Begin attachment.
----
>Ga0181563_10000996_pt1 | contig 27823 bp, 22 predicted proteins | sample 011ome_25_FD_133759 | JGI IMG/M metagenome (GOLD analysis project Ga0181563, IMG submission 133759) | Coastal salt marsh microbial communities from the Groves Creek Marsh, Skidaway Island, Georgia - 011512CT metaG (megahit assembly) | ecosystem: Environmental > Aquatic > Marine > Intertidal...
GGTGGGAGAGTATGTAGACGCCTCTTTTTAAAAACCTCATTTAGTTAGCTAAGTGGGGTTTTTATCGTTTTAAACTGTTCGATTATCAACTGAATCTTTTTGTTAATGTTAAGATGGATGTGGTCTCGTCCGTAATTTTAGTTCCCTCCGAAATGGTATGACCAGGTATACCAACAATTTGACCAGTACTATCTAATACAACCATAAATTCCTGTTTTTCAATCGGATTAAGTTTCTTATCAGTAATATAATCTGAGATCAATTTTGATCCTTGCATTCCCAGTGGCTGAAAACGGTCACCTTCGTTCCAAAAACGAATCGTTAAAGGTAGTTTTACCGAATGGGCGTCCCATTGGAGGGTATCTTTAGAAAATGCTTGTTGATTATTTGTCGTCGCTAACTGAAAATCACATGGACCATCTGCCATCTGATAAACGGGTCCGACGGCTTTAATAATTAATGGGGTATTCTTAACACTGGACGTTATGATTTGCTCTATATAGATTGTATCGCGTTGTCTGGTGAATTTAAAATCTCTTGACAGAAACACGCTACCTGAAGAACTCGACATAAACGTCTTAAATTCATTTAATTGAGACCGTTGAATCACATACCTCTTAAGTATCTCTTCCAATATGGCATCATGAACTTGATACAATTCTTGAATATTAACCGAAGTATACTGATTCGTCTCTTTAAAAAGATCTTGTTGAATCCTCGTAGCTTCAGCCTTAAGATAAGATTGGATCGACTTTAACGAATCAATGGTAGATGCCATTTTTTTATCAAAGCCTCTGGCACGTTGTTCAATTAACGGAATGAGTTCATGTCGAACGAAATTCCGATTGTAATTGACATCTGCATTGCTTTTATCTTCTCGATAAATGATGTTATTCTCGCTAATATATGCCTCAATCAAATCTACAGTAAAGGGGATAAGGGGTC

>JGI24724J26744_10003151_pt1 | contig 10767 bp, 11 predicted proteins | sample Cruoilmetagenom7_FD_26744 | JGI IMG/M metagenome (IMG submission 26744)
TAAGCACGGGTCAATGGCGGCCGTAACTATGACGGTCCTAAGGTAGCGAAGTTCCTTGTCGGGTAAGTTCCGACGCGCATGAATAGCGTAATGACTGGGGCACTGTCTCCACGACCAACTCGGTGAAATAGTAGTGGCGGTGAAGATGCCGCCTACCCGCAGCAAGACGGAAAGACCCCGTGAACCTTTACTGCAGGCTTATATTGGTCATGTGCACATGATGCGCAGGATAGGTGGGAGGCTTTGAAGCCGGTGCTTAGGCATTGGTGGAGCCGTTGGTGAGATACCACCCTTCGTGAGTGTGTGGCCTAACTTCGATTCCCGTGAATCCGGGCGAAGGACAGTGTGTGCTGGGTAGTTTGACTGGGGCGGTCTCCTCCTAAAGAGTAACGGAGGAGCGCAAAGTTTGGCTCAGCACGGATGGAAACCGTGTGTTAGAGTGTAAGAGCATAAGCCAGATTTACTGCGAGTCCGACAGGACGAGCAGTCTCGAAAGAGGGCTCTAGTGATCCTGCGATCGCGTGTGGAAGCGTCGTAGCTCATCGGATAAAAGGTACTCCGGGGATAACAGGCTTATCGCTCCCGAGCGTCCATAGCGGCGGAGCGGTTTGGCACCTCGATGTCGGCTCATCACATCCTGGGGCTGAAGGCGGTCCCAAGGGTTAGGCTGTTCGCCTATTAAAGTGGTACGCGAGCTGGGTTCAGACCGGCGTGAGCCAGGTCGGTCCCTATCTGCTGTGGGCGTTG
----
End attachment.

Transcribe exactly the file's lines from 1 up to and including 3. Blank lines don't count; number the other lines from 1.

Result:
>Ga0181563_10000996_pt1 | contig 27823 bp, 22 predicted proteins | sample 011ome_25_FD_133759 | JGI IMG/M metagenome (GOLD analysis project Ga0181563, IMG submission 133759) | Coastal salt marsh microbial communities from the Groves Creek Marsh, Skidaway Island, Georgia - 011512CT metaG (megahit assembly) | ecosystem: Environmental > Aquatic > Marine > Intertidal...
GGTGGGAGAGTATGTAGACGCCTCTTTTTAAAAACCTCATTTAGTTAGCTAAGTGGGGTTTTTATCGTTTTAAACTGTTCGATTATCAACTGAATCTTTTTGTTAATGTTAAGATGGATGTGGTCTCGTCCGTAATTTTAGTTCCCTCCGAAATGGTATGACCAGGTATACCAACAATTTGACCAGTACTATCTAATACAACCATAAATTCCTGTTTTTCAATCGGATTAAGTTTCTTATCAGTAATATAATCTGAGATCAATTTTGATCCTTGCATTCCCAGTGGCTGAAAACGGTCACCTTCGTTCCAAAAACGAATCGTTAAAGGTAGTTTTACCGAATGGGCGTCCCATTGGAGGGTATCTTTAGAAAATGCTTGTTGATTATTTGTCGTCGCTAACTGAAAATCACATGGACCATCTGCCATCTGATAAACGGGTCCGACGGCTTTAATAATTAATGGGGTATTCTTAACACTGGACGTTATGATTTGCTCTATATAGATTGTATCGCGTTGTCTGGTGAATTTAAAATCTCTTGACAGAAACACGCTACCTGAAGAACTCGACATAAACGTCTTAAATTCATTTAATTGAGACCGTTGAATCACATACCTCTTAAGTATCTCTTCCAATATGGCATCATGAACTTGATACAATTCTTGAATATTAACCGAAGTATACTGATTCGTCTCTTTAAAAAGATCTTGTTGAATCCTCGTAGCTTCAGCCTTAAGATAAGATTGGATCGACTTTAACGAATCAATGGTAGATGCCATTTTTTTATCAAAGCCTCTGGCACGTTGTTCAATTAACGGAATGAGTTCATGTCGAACGAAATTCCGATTGTAATTGACATCTGCATTGCTTTTATCTTCTCGATAAATGATGTTATTCTCGCTAATATATGCCTCAATCAAATCTACAGTAAAGGGGATAAGGGGTC

>JGI24724J26744_10003151_pt1 | contig 10767 bp, 11 predicted proteins | sample Cruoilmetagenom7_FD_26744 | JGI IMG/M metagenome (IMG submission 26744)